In vv. 6-8 the psalm moves from the possibility of danger on a particular journey to the situation of life itself. The trust that the psalmist can have in the Lord is connected to both the particulars of life as well as to life in general. These verses open with a reference to the difficulties of the journey, particularly the heat of the day and the dangers of night. In the psalmist’s world the night represented a time of danger and particular vulnerability. The reference also recalls the mention of the protector who neither sleeps nor slumbers. However, it broadens its scope giving a sense of the Lord’s protection in all the endeavours of life. The verb ‘to keep, watch’ again appears three times, but this time in the form ‘(he) will keep’ and the psalmist addressed as ‘you’ is the object of those verbs on four occasions. In everything the psalmist does, the Lord keeps them.
In this psalm the words ‘the Lord will keep you’ function almost as a mantra. Their repetition undergirds the assurance. The words spoken to the psalmist promise the Lord’s protection at every turn, at every moment. But the psalmist also knows and proclaims in other places that even one who is faithful does not attain a life protected from all harm in every situation (e.g. Psalm 17). Many lament psalms arise out of innocent suffering. Nevertheless, the simple assurance of Psalm 121 has the power to strengthen the believer to face many difficulties and hardships. The prayer of the psalmist is thus not limited by experience and circumstance. They assert the possibility of trusting against the grain of experience. While the promise of the Lord’s protection and presence can be understood neither simplistically nor literally, trust in that promise is grounded in a reality that goes beyond experience. It is grounded in the Lord as creator and in the fact that the larger community of faith has discovered the Lord as one in whom trust can be placed. A prayer of trust is not simply an isolated word about the psalmist’s immediate wellbeing. Of course, in its particulars it is that, but it is more. It evokes and participates in a relationship that stretches beyond both the experienced world and the present. To pray a prayer of trust is to commit oneself to a relationship, or a web of relationships, that incorporates creation and history. And the promise of security, which incorporates our individual needs, spreads to the end of the world and time.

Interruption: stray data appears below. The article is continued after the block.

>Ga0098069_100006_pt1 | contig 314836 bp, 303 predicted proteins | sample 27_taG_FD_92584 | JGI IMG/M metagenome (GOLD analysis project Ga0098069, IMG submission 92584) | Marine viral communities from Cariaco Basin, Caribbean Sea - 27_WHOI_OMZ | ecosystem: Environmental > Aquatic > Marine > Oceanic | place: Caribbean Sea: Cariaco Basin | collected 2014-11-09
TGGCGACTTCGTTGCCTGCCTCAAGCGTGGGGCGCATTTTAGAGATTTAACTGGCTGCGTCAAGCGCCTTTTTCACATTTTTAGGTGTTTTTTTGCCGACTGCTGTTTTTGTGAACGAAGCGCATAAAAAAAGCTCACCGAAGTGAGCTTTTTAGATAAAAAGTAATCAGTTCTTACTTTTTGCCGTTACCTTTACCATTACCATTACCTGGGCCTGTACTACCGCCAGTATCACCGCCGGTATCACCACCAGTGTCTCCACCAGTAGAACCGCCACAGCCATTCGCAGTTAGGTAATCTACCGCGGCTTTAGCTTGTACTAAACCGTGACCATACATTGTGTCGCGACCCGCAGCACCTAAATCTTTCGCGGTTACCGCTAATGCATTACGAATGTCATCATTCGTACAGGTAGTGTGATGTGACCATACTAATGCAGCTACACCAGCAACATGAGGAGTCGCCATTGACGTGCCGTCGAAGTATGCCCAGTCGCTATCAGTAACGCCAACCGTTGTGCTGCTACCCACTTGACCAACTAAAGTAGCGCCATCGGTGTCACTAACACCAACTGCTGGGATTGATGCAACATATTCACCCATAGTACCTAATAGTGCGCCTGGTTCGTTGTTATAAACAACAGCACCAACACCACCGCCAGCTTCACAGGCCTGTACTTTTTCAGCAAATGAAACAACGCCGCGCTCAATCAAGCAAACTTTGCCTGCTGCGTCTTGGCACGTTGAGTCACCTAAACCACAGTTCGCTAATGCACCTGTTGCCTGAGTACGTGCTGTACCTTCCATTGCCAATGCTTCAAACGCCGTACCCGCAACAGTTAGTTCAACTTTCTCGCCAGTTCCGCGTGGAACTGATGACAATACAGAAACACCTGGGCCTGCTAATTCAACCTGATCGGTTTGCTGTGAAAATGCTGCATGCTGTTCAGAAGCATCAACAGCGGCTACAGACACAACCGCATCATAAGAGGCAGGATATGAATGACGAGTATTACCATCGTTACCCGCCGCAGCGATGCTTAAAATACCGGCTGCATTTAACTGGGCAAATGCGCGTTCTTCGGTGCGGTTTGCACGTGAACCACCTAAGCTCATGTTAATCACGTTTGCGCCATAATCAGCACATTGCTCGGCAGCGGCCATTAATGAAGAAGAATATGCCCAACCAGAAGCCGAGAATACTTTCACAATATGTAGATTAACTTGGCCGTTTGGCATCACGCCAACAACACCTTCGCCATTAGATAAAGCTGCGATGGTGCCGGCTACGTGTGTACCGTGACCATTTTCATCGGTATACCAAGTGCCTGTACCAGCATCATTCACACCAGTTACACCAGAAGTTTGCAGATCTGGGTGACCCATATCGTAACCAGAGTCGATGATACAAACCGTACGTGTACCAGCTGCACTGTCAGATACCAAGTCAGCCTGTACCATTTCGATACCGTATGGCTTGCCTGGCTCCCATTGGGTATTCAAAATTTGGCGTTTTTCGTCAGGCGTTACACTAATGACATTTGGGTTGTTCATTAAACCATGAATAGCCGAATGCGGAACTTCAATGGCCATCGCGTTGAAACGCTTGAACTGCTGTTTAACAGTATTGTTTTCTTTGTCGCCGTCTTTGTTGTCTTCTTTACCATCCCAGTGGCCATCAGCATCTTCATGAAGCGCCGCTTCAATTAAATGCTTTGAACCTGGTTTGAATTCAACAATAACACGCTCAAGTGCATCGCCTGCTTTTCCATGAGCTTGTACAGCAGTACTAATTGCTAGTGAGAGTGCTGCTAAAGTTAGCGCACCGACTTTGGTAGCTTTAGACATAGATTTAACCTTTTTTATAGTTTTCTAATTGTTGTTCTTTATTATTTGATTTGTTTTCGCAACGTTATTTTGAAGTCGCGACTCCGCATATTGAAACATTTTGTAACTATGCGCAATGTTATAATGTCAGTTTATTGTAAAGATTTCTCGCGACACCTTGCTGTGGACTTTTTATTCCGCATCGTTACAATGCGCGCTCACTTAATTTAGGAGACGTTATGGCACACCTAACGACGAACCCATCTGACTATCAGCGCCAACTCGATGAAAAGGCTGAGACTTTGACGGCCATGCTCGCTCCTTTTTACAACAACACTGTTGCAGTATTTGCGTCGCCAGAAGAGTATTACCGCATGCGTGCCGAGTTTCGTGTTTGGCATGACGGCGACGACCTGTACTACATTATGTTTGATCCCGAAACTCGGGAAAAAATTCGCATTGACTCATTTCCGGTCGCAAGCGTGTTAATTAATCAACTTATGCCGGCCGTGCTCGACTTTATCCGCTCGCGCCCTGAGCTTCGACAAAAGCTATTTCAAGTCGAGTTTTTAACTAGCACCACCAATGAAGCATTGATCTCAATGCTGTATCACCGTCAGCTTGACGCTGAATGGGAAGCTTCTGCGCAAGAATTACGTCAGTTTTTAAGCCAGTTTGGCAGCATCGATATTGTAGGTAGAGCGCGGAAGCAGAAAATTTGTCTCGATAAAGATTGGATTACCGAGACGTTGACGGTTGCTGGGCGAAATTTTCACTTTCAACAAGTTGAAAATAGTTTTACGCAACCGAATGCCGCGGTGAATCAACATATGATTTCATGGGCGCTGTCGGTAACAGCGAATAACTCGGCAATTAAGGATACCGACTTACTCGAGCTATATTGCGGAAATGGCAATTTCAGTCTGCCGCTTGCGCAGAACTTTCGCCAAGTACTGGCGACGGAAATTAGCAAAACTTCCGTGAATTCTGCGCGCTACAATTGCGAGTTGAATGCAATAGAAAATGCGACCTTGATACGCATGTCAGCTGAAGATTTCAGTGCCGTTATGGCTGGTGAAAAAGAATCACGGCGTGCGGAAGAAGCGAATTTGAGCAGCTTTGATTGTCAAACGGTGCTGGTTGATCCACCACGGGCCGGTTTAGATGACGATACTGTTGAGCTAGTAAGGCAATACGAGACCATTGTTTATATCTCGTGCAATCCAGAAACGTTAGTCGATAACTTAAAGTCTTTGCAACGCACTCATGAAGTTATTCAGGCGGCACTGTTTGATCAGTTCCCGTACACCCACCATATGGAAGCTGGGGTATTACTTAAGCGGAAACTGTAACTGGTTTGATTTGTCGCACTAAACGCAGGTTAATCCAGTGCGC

It is little wonder then that the psalm is set up as a dialogue and the promise (vv. 3-8) comes from outside the one who is called to trust. Of course this dialogue might make the psalm seem strange if we pray it today but that need not be a difficulty. If we pray the psalm on our own behalf, it is more than fitting if we hear the words of promise come from another voice, even that of an ancient priest. It helps ground us in the call to trust and the promise of security that span the centuries. On the other hand if we pray the psalm in relation to another who seeks assurance, we can evoke the promise for the other as part of the larger community of faith called to trust and proclaim the promise. This psalm gives the pray-er permission to express every anxiety and seek assurance. It also draws us all into the larger community of trust.
Suggestions for the use of the psalm in worship:
The whole psalm could be used as words of assurance before the declaration of forgiveness. After a general prayer of confession the congregation could read vv. 1-2 with the leader of the prayer responding with vv. 3-8 before saying something like:
The one who keeps youThe successive lines with the word ‘keeper’ in them (vv. 3, 4, 5, 7, 8) could be used as congregational responses to particular petitions for the church, the world etc. in the prayers of the people.
Proclaims in the words of Jesus:
‘Your sins are forgiven!’
Thanks be to God.
Finally, vv. 7-8 could also be used as an introduction to the final blessing.
Old Testament reading: Genesis 12:1-4a